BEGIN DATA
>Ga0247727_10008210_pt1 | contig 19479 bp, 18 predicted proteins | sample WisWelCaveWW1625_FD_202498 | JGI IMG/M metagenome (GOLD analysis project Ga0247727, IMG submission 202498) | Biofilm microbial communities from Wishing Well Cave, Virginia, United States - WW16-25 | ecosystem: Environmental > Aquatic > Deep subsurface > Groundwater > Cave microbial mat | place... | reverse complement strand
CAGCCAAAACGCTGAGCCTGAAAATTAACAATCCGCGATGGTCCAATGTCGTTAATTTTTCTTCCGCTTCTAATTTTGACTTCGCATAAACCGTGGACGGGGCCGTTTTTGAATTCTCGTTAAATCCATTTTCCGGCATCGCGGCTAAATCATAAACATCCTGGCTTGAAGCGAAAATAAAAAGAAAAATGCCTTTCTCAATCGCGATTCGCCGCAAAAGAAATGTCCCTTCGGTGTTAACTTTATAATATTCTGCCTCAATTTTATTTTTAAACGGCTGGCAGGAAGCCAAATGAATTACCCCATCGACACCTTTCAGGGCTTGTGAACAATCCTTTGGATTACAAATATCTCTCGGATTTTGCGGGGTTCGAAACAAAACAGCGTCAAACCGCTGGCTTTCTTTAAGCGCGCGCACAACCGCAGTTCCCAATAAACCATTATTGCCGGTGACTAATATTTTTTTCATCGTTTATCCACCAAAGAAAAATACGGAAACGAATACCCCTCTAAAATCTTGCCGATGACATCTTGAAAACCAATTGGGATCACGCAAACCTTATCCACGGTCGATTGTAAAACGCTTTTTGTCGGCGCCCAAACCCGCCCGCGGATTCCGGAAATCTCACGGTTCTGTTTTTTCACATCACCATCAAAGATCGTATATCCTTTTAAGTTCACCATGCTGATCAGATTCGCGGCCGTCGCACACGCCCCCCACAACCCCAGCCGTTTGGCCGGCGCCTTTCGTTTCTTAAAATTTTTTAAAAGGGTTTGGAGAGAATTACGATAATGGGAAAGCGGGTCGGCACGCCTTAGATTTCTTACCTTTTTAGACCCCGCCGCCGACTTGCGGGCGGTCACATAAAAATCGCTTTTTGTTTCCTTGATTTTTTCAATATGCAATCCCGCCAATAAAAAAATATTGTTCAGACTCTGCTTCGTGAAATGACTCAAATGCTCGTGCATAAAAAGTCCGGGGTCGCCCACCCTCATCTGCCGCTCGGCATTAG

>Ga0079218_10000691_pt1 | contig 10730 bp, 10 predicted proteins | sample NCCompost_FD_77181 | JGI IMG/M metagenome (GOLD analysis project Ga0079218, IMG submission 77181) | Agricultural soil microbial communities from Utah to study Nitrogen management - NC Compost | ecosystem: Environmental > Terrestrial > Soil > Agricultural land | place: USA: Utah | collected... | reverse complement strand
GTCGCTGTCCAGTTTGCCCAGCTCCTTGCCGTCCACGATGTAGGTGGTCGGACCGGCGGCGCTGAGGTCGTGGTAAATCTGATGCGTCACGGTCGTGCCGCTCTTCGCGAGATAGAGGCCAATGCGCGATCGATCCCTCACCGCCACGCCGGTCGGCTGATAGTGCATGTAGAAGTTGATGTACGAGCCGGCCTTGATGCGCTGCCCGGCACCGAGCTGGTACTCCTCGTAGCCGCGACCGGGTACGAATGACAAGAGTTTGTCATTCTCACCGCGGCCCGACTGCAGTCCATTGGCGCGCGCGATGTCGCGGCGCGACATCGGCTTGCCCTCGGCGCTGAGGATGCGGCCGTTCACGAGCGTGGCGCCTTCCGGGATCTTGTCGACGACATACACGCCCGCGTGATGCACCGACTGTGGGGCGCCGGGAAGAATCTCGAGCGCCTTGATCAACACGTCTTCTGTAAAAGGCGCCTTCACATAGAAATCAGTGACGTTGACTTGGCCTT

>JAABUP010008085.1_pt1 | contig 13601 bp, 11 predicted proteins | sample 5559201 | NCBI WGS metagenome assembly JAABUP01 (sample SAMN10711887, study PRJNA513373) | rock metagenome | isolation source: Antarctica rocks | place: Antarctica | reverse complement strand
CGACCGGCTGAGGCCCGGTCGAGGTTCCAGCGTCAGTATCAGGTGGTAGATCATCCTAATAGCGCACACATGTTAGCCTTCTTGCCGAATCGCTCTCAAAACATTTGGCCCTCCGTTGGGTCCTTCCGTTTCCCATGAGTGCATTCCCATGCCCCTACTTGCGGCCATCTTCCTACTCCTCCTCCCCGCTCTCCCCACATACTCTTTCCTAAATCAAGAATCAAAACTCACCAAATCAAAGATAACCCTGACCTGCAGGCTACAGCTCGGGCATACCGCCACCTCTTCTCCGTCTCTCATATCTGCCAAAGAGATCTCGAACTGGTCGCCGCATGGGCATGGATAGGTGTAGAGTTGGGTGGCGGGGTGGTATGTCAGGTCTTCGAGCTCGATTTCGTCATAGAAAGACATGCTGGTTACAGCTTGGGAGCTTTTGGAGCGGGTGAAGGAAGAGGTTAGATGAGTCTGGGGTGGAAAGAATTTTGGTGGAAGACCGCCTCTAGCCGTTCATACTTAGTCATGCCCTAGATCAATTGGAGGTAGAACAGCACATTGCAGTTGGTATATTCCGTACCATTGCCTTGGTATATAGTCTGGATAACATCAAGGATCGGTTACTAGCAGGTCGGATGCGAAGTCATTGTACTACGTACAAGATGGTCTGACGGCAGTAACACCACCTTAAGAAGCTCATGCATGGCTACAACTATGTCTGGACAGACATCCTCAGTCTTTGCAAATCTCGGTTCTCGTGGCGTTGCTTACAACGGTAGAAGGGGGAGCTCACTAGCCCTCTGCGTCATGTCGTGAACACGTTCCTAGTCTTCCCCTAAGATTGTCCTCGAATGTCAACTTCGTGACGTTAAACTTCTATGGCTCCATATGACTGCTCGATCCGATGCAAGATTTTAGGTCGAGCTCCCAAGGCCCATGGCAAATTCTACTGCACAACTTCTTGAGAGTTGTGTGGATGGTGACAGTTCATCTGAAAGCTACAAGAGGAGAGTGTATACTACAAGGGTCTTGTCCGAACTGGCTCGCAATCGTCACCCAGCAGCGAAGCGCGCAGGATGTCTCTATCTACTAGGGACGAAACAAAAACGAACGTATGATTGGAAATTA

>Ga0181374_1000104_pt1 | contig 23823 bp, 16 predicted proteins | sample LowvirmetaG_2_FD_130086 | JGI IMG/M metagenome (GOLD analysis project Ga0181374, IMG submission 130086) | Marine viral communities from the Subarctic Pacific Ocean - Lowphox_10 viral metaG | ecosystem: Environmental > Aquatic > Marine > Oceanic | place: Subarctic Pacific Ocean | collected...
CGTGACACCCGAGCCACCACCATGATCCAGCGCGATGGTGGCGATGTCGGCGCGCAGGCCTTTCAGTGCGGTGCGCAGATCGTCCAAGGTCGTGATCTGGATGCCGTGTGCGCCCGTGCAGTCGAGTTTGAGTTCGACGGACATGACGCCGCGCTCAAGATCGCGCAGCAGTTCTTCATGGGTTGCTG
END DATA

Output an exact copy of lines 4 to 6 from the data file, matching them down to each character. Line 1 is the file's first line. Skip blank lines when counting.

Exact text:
GTCGCTGTCCAGTTTGCCCAGCTCCTTGCCGTCCACGATGTAGGTGGTCGGACCGGCGGCGCTGAGGTCGTGGTAAATCTGATGCGTCACGGTCGTGCCGCTCTTCGCGAGATAGAGGCCAATGCGCGATCGATCCCTCACCGCCACGCCGGTCGGCTGATAGTGCATGTAGAAGTTGATGTACGAGCCGGCCTTGATGCGCTGCCCGGCACCGAGCTGGTACTCCTCGTAGCCGCGACCGGGTACGAATGACAAGAGTTTGTCATTCTCACCGCGGCCCGACTGCAGTCCATTGGCGCGCGCGATGTCGCGGCGCGACATCGGCTTGCCCTCGGCGCTGAGGATGCGGCCGTTCACGAGCGTGGCGCCTTCCGGGATCTTGTCGACGACATACACGCCCGCGTGATGCACCGACTGTGGGGCGCCGGGAAGAATCTCGAGCGCCTTGATCAACACGTCTTCTGTAAAAGGCGCCTTCACATAGAAATCAGTGACGTTGACTTGGCCTT

>JAABUP010008085.1_pt1 | contig 13601 bp, 11 predicted proteins | sample 5559201 | NCBI WGS metagenome assembly JAABUP01 (sample SAMN10711887, study PRJNA513373) | rock metagenome | isolation source: Antarctica rocks | place: Antarctica | reverse complement strand
CGACCGGCTGAGGCCCGGTCGAGGTTCCAGCGTCAGTATCAGGTGGTAGATCATCCTAATAGCGCACACATGTTAGCCTTCTTGCCGAATCGCTCTCAAAACATTTGGCCCTCCGTTGGGTCCTTCCGTTTCCCATGAGTGCATTCCCATGCCCCTACTTGCGGCCATCTTCCTACTCCTCCTCCCCGCTCTCCCCACATACTCTTTCCTAAATCAAGAATCAAAACTCACCAAATCAAAGATAACCCTGACCTGCAGGCTACAGCTCGGGCATACCGCCACCTCTTCTCCGTCTCTCATATCTGCCAAAGAGATCTCGAACTGGTCGCCGCATGGGCATGGATAGGTGTAGAGTTGGGTGGCGGGGTGGTATGTCAGGTCTTCGAGCTCGATTTCGTCATAGAAAGACATGCTGGTTACAGCTTGGGAGCTTTTGGAGCGGGTGAAGGAAGAGGTTAGATGAGTCTGGGGTGGAAAGAATTTTGGTGGAAGACCGCCTCTAGCCGTTCATACTTAGTCATGCCCTAGATCAATTGGAGGTAGAACAGCACATTGCAGTTGGTATATTCCGTACCATTGCCTTGGTATATAGTCTGGATAACATCAAGGATCGGTTACTAGCAGGTCGGATGCGAAGTCATTGTACTACGTACAAGATGGTCTGACGGCAGTAACACCACCTTAAGAAGCTCATGCATGGCTACAACTATGTCTGGACAGACATCCTCAGTCTTTGCAAATCTCGGTTCTCGTGGCGTTGCTTACAACGGTAGAAGGGGGAGCTCACTAGCCCTCTGCGTCATGTCGTGAACACGTTCCTAGTCTTCCCCTAAGATTGTCCTCGAATGTCAACTTCGTGACGTTAAACTTCTATGGCTCCATATGACTGCTCGATCCGATGCAAGATTTTAGGTCGAGCTCCCAAGGCCCATGGCAAATTCTACTGCACAACTTCTTGAGAGTTGTGTGGATGGTGACAGTTCATCTGAAAGCTACAAGAGGAGAGTGTATACTACAAGGGTCTTGTCCGAACTGGCTCGCAATCGTCACCCAGCAGCGAAGCGCGCAGGATGTCTCTATCTACTAGGGACGAAACAAAAACGAACGTATGATTGGAAATTA